LPS contamination assay in the Rv0652 preparation
Before stimulating with Rv0652, the protein preparation was heat denatured at 100° for 30 min or treated with proteinase K (1/20 concentration of protein) for 1 hr; proteinase K was inactivated by boiling. We also determined whether Rv0652-induced macrophage activation was neutralized by incubation with polymyxin B (10 μg/ml) for 30 min.
Determination of MAPK phosphorylation
The BMDM stimulated with Rv0652 for the times indicated were detached, collected by centrifugation, and lysed in lysis buffer (10 mm Tris–HCl, pH 7·4, 5 mm EDTA, 150 mm NaCl, 1% Triton X-100, 1 mm PMSF, and protease inhibitor cocktail). Protein concentrations were determined with the Bradford assay, and 30 μg of protein were separated by SDS–PAGE, followed by electrotransfer to a nitrocellulose membrane (Hybond-ECL; GE Healthcare, Little Chalfont, UK). The blots were probed with an appropriate primary antibody (anti-phospho-ERK, anti-ERK, anti-phospho-p38, anti-p38, anti-phospho-Akt, anti-IκBα, or anti-β-actin) at the optimized concentration, followed by horseradish peroxidase-conjugated secondary antibody. Immunoreactive bands were detected by enhanced chemiluminescence (ECL; GE Healthcare) and exposure to film.
To determine the effects of pharmacological inhibitors on Rv0652-induced TNF and MCP-1 production, BMDM were incubated with an inhibitor of ERK (U0126, 5–20 μm), p38 (SB203580, 5–20 μm), PI3K (LY294002, 5–20 μm), or NF-κB (BAY 11-7082, 5–20 μm), reconstituted in sterile cell culture-grade DMSO (Sigma-Aldrich), for 1 hr before treatment with Rv0652 (5 μg/ml). As a control, 0·1% (volume/volume) DMSO was added to some samples. After incubation for 24 hr, the TNF-α and MCP-1 levels were measured by ELISA.
Flow cytometric analysis of surface molecules in macrophages
RAW264.7 macrophages were stimulated with Rv0652 (5 μg/ml), LPS (100 ng/ml), or Ag85 (5 μg/ml). After incubation for 24 hr, the cells were harvested, washed with PBS, and suspended in FACS wash buffer (2% FBS and 0·1% sodium azide in PBS). The cells were pre-incubated with 0·5% BSA in PBS for 30 min and washed with PBS. The cells were then stained with fluorescein isothiocyanate-conjugated anti-MHC class II antibody or phycoerythrin-conjugated anti-MR, anti-CD86, or anti-CD80 antibody for 45 min at 4°. After the cells were washed three times with PBS and resuspended in 500 μl PBS, flow cytometric analysis was performed (FACSCanto, BD Biosciences). The data were analysed using Cell Quest software (Becton Dickinson, San Jose, CA).
The data are presented as means ± standard deviation (SD) from at least three independent experiments. Statistical analyses were performed using an unpaired Student’s t-test with Bonferroni adjustment. Significance was indicated by a P-value of < 0·05.
Purification of recombinant Rv0652 protein
Rv0652 was expressed as a His-tagged protein in E. coli and purified by Ni-NTA affinity chromatography. The purified protein appeared as a major band at approximately 23 000 MW, although faint contaminating bands were also observed (Fig. 1). The 23 000-MW band reacted with anti-His antibody on an immunoblot (data not shown). Its purity was > 97% based on SDS–PAGE.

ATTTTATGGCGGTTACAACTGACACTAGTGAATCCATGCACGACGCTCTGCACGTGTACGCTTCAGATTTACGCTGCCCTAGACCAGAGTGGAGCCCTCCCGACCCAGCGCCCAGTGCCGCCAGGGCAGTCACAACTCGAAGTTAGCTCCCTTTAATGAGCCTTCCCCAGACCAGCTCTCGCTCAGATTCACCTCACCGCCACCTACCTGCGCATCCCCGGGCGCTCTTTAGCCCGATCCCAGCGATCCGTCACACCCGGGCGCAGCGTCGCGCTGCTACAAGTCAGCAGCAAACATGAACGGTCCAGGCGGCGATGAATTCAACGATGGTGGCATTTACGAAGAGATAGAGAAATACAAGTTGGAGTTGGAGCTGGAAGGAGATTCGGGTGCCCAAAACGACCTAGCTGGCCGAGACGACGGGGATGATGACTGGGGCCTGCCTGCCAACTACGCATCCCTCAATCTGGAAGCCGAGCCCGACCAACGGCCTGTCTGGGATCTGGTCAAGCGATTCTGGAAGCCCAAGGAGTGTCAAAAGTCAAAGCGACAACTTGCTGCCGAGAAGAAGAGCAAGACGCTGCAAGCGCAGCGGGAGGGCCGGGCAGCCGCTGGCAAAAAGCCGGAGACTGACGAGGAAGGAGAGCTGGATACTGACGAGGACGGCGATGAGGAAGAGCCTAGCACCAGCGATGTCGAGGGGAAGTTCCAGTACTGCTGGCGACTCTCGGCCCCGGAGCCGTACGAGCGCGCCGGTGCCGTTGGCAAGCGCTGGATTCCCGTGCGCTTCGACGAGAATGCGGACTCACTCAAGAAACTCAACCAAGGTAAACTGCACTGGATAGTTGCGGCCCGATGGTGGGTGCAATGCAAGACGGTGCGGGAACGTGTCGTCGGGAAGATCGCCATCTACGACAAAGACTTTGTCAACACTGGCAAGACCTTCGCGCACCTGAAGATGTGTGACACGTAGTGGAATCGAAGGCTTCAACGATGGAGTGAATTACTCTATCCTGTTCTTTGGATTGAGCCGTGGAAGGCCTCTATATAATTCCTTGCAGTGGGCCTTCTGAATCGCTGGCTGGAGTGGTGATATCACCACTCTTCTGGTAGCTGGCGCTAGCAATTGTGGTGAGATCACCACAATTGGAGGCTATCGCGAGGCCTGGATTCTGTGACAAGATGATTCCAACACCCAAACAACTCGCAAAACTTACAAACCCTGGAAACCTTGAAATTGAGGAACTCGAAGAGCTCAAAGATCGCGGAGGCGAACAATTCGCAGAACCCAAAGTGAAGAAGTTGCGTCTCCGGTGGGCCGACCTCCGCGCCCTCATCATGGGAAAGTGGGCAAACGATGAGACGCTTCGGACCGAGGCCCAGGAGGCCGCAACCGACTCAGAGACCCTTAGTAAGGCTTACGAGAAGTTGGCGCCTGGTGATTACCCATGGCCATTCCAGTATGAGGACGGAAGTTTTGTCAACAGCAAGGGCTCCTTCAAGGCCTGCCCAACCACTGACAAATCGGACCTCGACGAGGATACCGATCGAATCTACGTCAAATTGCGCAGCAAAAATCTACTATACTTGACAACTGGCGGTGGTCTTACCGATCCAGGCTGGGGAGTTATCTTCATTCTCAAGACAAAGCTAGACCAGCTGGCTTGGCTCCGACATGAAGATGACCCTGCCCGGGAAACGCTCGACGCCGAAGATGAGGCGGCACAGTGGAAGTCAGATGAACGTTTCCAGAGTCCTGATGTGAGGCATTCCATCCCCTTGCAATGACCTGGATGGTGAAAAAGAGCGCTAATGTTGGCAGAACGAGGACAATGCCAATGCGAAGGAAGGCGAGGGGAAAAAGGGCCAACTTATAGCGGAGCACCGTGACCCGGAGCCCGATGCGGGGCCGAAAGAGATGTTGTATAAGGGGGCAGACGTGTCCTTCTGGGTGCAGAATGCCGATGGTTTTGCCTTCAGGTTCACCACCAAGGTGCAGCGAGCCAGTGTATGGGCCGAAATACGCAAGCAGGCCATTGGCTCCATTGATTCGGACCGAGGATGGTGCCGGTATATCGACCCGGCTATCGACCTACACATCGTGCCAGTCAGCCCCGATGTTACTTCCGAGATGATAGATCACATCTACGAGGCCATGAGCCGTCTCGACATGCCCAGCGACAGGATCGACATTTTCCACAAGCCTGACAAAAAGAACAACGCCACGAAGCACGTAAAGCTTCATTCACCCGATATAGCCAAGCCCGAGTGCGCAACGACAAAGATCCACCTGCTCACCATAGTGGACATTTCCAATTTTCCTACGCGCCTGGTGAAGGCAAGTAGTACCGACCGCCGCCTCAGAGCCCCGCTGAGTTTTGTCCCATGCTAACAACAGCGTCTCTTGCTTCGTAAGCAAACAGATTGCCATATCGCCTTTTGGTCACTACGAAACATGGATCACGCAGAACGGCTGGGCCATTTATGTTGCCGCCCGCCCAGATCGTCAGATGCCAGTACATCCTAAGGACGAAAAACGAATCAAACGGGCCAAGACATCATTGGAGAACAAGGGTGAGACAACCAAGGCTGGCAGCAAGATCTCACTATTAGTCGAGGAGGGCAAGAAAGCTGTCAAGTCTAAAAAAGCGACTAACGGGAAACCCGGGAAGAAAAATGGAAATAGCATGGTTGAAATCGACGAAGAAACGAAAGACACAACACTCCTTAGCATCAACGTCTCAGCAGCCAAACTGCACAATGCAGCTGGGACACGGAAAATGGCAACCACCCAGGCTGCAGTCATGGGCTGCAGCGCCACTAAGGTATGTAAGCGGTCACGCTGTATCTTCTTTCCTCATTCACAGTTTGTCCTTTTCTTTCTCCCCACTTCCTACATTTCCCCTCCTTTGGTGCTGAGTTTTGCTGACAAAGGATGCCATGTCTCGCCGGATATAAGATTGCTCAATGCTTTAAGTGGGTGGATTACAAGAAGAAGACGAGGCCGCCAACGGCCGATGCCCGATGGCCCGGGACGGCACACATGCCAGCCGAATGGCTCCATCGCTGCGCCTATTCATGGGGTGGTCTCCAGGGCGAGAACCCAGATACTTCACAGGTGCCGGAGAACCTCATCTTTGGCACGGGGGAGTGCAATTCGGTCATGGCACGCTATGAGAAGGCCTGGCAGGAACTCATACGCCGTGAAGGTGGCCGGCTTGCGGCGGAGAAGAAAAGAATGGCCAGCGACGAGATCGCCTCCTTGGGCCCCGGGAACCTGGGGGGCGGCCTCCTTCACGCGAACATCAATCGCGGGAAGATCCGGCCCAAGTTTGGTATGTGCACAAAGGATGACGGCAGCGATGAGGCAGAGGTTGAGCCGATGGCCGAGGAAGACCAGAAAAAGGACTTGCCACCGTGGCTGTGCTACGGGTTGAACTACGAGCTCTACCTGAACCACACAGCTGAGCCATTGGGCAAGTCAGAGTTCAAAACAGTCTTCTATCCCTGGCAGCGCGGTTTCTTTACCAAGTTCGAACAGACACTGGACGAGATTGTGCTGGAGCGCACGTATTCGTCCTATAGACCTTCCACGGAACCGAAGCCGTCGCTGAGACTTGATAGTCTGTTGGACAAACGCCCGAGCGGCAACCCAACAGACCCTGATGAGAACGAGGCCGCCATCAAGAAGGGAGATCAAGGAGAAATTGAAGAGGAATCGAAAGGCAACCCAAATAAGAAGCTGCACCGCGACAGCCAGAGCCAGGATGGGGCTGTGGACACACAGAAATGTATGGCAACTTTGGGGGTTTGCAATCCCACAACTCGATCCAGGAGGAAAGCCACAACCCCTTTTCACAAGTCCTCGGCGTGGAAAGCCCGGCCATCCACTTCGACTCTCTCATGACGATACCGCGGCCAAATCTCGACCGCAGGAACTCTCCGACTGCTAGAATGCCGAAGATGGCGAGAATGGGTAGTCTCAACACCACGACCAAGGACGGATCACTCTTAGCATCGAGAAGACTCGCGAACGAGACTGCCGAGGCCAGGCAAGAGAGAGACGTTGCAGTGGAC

Rv0652 protein induces the secretion of pro-inflammatory cytokines and MCP-1
To assess whether Rv0652 can stimulate a macrophage response, its ability to induce cytokine production in macrophages was determined. Cytotoxicity of Rv0652 to RAW264.7 cells was tested using a Cell Counting Kit-8. As shown in Fig. 2, no cytotoxic effect of Rv0652 at the tested concentration was observed after 48 hr. The levels of TNF, IL-1β, IL-12p70, IL-10 and MCP-1 in the culture supernatant of BMDM treated with Rv0652 at 5 μg/ml were determined. TNF, MCP-1, IL-12p70 and IL-10 were detected 24 hr after stimulation (Fig. 3). TNF and MCP-1 predominated, with Rv0652-stimulated TNF and MCP-1 levels increasing in a time-dependent and dose-dependent manner (Fig. 4). Production of TNF was noted after 3 hr, and MCP-1 was detected after 18 hr. Both were produced maximally at an Rv0652 concentration of 5 μg/ml.
The pattern of cytokine production stimulated by Rv0652 was similar to that stimulated by LPS, which was used as a positive control (Fig. 3). We therefore tested whether Rv0652-induced macrophage activation was attributable to LPS contamination. Proteinase K digestion or heat denaturation of the Rv0652 preparation abrogated MCP-1 and TNF production (Fig. 5). Furthermore, pre-incubation of BMDM with polymyxin B for 30 min did not suppress Rv0652-induced MCP-1 or TNF production, but did reduce the stimulatory effects of LPS. These results verify that macrophage activation was induced by intact Rv0652 and was not the result of LPS contamination. In fact, the endotoxin content of the purified recombinant Rv0652 was extremely low (< 0·05 EU/ml).
Rv0652 protein leads to MAPK phosphorylation